4. Set up your fixed and variable expenses
One of your budget’s key benefits is breaking down your fixed expenses (the regular items you can plan for and must pay each month) vs. your variable expenses (things that change cost each month and have some control over).
Using the categories from Step 2, make a list of your fixed monthly expenses. This will include anything you pay a set monthly amount for, like your rent or mortgage payments, insurance, fixed utilities, entertainment subscriptions, daycare, car payments, fixed loan payments, etc.
An excellent step here is to plan for fixed monthly savings. Even though it’s optional, considering regular contributions to your savings and investment goals as a recurring expense will help you stick to it. If you’re not sure how to start saving, we’ve got a free Health Program for that!
- Add them all together. This amount is your fixed monthly expenses.
Next, you’re going to make a list of all your variable expenses. These are categories where your spending changes from month to month. This will include everything from Step 2 that’s not a fixed expense, with common major categories being Groceries, Transportation, Entertainment, Personal Care, etc.
- Add up how much you spend in your variable expense category monthly. Again, focus on getting as much info together as you can. Don’t worry about being perfect.
- Calculate the total for all variable categories. This amount is how much you’re spending, on average, on your variable expenses.
- Now you have two totals: one for your fixed monthly expenses and one for your variable monthly expenses. Add them together: this is your total monthly expenses.
Jumpstart to Paying Down Credit Card Debt
5. Compare your monthly income vs. total monthly expenses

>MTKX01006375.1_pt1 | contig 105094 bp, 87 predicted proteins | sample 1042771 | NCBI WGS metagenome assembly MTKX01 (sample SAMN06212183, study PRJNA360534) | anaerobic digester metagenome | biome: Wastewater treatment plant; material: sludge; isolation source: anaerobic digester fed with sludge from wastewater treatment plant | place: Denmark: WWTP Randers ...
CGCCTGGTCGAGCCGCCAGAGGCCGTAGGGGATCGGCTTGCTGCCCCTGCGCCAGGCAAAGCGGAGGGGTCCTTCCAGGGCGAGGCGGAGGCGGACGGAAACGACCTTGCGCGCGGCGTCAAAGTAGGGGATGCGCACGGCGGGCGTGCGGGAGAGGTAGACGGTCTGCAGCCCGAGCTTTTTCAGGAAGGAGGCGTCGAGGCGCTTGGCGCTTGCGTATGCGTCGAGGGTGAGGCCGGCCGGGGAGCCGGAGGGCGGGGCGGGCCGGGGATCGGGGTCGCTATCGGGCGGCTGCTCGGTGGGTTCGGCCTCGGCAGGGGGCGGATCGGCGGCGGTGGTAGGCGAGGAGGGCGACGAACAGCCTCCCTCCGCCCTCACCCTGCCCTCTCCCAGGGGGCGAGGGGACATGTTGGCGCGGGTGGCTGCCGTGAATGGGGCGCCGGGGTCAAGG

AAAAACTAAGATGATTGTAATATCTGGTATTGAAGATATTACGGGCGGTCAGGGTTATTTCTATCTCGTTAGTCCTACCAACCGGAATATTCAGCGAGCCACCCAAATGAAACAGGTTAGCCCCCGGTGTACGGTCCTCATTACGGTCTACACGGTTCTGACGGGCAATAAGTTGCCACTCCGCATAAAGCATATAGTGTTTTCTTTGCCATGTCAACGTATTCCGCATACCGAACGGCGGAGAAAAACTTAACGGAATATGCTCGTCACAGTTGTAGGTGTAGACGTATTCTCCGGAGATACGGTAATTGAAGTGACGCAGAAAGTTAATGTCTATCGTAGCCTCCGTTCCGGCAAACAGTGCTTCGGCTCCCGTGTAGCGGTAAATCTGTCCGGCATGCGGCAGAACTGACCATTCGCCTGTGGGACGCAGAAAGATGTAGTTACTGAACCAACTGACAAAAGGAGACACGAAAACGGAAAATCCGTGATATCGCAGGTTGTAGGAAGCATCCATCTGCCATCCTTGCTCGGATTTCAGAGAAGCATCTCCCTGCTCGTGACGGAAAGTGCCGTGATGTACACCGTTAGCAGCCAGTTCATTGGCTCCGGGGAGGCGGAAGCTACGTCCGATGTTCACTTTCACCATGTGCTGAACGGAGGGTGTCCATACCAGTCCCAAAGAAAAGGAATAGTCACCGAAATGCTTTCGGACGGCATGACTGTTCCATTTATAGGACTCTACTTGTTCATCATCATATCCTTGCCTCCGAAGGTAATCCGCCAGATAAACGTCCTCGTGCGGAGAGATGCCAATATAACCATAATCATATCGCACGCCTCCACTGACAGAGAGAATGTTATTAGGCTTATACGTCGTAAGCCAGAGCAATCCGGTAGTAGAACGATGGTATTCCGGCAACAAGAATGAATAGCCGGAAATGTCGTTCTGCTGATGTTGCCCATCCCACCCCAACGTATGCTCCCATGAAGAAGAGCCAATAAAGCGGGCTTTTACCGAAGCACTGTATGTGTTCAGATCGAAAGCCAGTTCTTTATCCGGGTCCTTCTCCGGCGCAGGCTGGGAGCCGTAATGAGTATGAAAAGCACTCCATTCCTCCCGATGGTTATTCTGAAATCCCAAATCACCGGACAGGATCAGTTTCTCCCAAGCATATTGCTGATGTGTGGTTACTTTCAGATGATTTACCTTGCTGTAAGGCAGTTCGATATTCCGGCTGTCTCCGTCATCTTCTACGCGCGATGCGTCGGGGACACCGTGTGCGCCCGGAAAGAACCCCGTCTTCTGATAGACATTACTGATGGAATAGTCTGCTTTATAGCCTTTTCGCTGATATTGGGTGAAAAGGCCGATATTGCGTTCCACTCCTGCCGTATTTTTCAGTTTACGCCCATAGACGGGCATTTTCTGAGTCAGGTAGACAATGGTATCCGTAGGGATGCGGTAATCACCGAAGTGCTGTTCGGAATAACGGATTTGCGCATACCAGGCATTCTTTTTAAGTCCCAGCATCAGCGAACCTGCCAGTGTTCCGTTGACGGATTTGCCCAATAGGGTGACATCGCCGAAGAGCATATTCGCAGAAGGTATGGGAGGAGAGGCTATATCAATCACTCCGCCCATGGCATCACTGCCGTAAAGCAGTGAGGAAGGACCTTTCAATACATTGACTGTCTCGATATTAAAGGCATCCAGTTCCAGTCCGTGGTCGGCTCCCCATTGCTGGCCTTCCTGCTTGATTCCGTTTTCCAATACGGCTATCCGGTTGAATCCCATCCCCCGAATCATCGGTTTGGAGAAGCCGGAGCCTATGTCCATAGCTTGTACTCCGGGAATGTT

This is the moment of truth. Remember that the whole point of building a budget is getting a solid picture of your overall finances to fix any problems.
If your monthly income is more than your monthly expenses, you’re already in a good place. This means you’re making more than you’re spending. You might want to look at the 50/30/20 rule to maximize your budget and aim to save as much as possible.
If your monthly income is less than your monthly expenses, then take a deep breath and think of these three things before you keep going:
- It’s better to know this now that to have let it get any worse. Pat yourself on the back for taking control.
- You can address your excess spending and find more balance now that you’re making a budget. That’s an excellent thing.
Next, you need to adjust your expenses to spend less than what you’re bringing in.
- Look at all of your variable expenses for any amounts that stand out. Typically these are in areas like Clothing, Entertainment, and Personal Care, where you might have been treating yourself more often than you realized. It’s not fun, but cutting down in these areas is usually the most accessible place to start.
- Bring down the total amounts you would be able to spend across your variable expenses to spend the same amount as you make. This is a balanced budget, and that’s what you’re after.
Bonus points if you take another look at your fixed expenses and see if there are opportunities to spend less:
- Often banks will negotiate interest rates on credit cards
- Look at moving to cheaper mobile phone, cable or internet plans
6. Prioritize and automate savings
Around 20% of your income should go toward debt repayments and savings. Ideally, as you pay off debt, you start allocating more and more of that amount into saving each month.
Aim to pay off as much of your high-interest consumer debt as you can. As your overall debt (and corresponding interest payments) go down, you’ll start freeing up more and more money to add to your growing savings.
Set up automatic withdrawals to pay off debt or add to savings so that you don’t have to think about it and aren’t tempted to use that available money to spend outside of your budget.
7. Accept your awesomeness
If dealing with financial worries and regularly budgeting was simple, everyone would do it. Everyone does not do it. No matter what result you found from your first budget, you’ve taken an enormous step. Massive. Major.
Don’t gloss over the importance of what you’ve just done for yourself. You’re closer to financial security than you were before you began.